For P&I loan yes you need to pay for the loan, if you are talk about loan of $300,000 then principal and interest for 25 years loan will be $1,583 with 4% interest per month.which in the early stage of the mortage the principal reduction is so small, so the calculation that you have is incorrect.


                  @SnoozeAndLose: I'm not sure where you got this $300k and 4% bit from.

                  Yes, I am talking about a P&I loan. When your credit card company offers you an "interest free loan" for the amount of your current credit card debt, they are generally (IME) trying to switch you over to a P&I (0% interest) personal loan. This loan will have regular principal repayments - even if there is no interest charged.

                  You can simply calculate the benefit by taking the initial principle, multiplying it by the interest rate (PA) and the number of years, and halving it. This doesn't factor in compounding, but for these small accounts it's a close enough approximation.

                  i.e.: The interest on a loan of $12k for one year, with a rate of 4% is (12000x0.04x1)=$480. If you halve that then it's $240.
                  If you have the same $12k loan and pay it back at even increments ($1000/month) in one year then you will have paid ~$200 in interest.


        Have your tried any other approach (success/failure)?


        I find it worth the effort.
        (1) If your other credit card goes into surplus, it only costs $2.50 to withdraw these surplus funds.
        (2) I don't miss the minimum monthly repayments
        (3) It generates worth $1200 of ING interest

  • +1 vote

    Don’t tell them you want to cancel if you say cancel they have to follow the new law or they will be liable.

    Best you can do now is say you are a loyal customer that wants a better deal what can you offer me if they say what are you looking for say fee free for life or a period of time . As you are asking for a deal/ promo they may try and retain you.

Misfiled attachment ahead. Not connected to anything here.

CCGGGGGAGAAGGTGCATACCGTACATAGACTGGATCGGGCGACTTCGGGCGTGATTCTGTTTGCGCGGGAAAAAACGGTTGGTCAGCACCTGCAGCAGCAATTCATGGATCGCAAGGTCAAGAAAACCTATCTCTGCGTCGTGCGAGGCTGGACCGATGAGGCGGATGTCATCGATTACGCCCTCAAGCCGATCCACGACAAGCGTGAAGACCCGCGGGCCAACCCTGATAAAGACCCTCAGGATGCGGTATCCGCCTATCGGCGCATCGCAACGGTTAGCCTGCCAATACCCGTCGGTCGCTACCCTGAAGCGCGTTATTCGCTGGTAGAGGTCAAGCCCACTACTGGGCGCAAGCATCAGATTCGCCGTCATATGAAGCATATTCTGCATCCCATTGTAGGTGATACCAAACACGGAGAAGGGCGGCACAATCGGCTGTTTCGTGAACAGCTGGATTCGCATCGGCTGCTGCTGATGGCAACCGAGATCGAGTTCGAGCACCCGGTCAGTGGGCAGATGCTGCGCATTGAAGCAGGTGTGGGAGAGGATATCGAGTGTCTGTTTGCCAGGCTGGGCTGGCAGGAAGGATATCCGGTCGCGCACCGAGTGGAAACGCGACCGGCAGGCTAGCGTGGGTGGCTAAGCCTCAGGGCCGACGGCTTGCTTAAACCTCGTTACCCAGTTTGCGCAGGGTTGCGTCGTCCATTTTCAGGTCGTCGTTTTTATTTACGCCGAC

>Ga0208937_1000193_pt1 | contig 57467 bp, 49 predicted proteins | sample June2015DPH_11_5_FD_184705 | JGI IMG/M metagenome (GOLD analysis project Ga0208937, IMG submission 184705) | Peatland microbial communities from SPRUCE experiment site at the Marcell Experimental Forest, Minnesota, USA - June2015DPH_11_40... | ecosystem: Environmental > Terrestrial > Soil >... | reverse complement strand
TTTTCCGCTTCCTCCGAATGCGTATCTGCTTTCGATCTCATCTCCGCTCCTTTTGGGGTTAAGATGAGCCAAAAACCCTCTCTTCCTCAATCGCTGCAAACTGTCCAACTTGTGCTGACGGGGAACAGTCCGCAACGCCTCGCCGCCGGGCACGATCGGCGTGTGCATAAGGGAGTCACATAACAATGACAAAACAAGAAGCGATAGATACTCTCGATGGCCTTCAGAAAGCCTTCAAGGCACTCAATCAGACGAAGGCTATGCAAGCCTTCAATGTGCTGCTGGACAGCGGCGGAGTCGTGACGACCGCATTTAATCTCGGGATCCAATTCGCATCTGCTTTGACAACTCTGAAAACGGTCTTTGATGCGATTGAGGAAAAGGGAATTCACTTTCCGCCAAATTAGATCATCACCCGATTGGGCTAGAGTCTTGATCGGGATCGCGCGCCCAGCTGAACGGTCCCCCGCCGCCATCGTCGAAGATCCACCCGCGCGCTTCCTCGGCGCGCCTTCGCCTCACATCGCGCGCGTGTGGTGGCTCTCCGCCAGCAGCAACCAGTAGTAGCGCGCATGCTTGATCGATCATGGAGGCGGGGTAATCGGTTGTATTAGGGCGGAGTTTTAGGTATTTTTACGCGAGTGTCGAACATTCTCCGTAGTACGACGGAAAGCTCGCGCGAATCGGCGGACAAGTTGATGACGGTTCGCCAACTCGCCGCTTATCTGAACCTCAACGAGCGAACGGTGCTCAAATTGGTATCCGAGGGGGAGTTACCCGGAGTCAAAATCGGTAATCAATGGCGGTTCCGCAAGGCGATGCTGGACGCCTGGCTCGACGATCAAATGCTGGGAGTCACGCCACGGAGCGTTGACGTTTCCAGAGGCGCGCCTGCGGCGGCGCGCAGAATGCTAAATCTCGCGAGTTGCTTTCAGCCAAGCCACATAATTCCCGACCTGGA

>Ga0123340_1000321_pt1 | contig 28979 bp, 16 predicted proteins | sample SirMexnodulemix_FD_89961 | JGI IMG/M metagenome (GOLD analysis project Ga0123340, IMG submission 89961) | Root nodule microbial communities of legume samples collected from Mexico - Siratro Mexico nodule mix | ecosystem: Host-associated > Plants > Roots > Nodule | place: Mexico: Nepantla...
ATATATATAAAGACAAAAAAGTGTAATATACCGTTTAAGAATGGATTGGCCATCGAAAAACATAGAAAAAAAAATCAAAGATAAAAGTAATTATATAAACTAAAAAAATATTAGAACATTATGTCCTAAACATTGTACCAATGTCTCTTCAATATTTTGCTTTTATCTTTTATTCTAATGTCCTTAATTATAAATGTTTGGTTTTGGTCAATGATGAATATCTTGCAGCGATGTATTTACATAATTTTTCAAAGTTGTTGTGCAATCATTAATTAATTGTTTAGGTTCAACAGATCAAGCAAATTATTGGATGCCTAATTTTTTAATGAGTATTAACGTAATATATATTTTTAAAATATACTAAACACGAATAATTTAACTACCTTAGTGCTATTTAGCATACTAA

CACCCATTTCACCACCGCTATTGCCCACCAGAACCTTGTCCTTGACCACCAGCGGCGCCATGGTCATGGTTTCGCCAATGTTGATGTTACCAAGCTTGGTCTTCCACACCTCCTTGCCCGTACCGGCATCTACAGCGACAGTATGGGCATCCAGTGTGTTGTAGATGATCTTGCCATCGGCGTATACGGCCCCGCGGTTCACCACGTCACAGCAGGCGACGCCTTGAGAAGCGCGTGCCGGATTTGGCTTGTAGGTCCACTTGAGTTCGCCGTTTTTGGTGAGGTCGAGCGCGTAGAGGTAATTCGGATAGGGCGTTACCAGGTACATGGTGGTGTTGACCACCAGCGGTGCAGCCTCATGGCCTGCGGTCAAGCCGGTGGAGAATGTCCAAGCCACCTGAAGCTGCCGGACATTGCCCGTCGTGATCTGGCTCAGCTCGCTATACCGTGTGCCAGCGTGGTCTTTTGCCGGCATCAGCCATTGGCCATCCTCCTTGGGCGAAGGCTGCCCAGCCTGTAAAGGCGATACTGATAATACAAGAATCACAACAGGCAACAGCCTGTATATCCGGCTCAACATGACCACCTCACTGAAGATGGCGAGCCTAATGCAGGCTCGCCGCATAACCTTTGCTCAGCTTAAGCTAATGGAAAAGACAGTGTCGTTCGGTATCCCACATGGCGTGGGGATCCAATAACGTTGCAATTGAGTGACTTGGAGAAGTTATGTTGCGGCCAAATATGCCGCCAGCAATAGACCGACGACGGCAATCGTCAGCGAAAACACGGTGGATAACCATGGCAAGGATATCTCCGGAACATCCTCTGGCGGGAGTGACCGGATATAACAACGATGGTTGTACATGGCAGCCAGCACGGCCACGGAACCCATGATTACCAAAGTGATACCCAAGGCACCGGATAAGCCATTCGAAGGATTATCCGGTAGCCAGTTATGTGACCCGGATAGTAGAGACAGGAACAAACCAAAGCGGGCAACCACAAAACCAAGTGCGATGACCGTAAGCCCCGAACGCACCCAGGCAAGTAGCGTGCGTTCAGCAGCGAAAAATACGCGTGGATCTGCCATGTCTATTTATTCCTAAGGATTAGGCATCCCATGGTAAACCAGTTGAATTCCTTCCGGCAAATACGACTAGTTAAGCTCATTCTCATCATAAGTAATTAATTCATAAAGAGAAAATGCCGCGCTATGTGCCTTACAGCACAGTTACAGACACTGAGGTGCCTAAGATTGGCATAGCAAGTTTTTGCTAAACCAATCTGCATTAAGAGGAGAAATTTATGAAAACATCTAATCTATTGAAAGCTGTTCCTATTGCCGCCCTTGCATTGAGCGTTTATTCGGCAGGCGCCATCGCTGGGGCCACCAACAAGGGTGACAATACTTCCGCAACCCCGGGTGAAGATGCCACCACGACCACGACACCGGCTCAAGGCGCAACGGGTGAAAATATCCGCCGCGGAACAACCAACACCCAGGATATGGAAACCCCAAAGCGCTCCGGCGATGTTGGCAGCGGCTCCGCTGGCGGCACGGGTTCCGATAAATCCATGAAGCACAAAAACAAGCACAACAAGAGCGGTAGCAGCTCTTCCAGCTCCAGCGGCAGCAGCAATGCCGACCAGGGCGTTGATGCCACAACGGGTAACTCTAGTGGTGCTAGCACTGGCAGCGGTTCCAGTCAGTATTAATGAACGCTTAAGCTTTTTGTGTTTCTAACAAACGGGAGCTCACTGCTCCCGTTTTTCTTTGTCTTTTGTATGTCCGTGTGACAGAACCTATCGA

You're right. That's probably the best approach.

      Have you had any recent successes with this?

      • +1 vote

        Not personally But a friend got a fee reduction on his anz card using this tactic

        Let us know how you go

      • +1 vote

        I did with my qantas premier card, I just rang and mentioned that my annual fee was due and were there any retention offers.

        You just need to ask.

        Got 50% off. (this was late Jan)

  • +2 votes

    Tried and confirmed with Westpac Amex.

    They will initially provide you the same information the OP noted - no incentives are to be provided for a consumer to retain a credit card.


    Upon agreeing to cancel the card (after the T&Cs), I was offered a 30k points incentive to stay - reason being, I have already made my decision to leave and they are trying to bring me back.

    Seems like a loop they're latching onto.

    Hope that helps!


      That sounds like a hell of a loophole! What is the difference between convincing someone to stay and convincing them not to leave?

      If they let you cancel and then offered you 30k points to join again, putting through the paperwork for both, then the loophole would be more defined.

  • +1 vote

    Royal Commission improving things for us all !

    Funny how every time we’re told things are being improved for the consumer / average person we are worse off.

    • +1 vote

      Totally agree, these reforms only help uneducated people who don't know how to manage their finances.

      The only change I like is being able to reduce your credit limit (have been told by some banks they can't reduce the limit) and cancel the account online.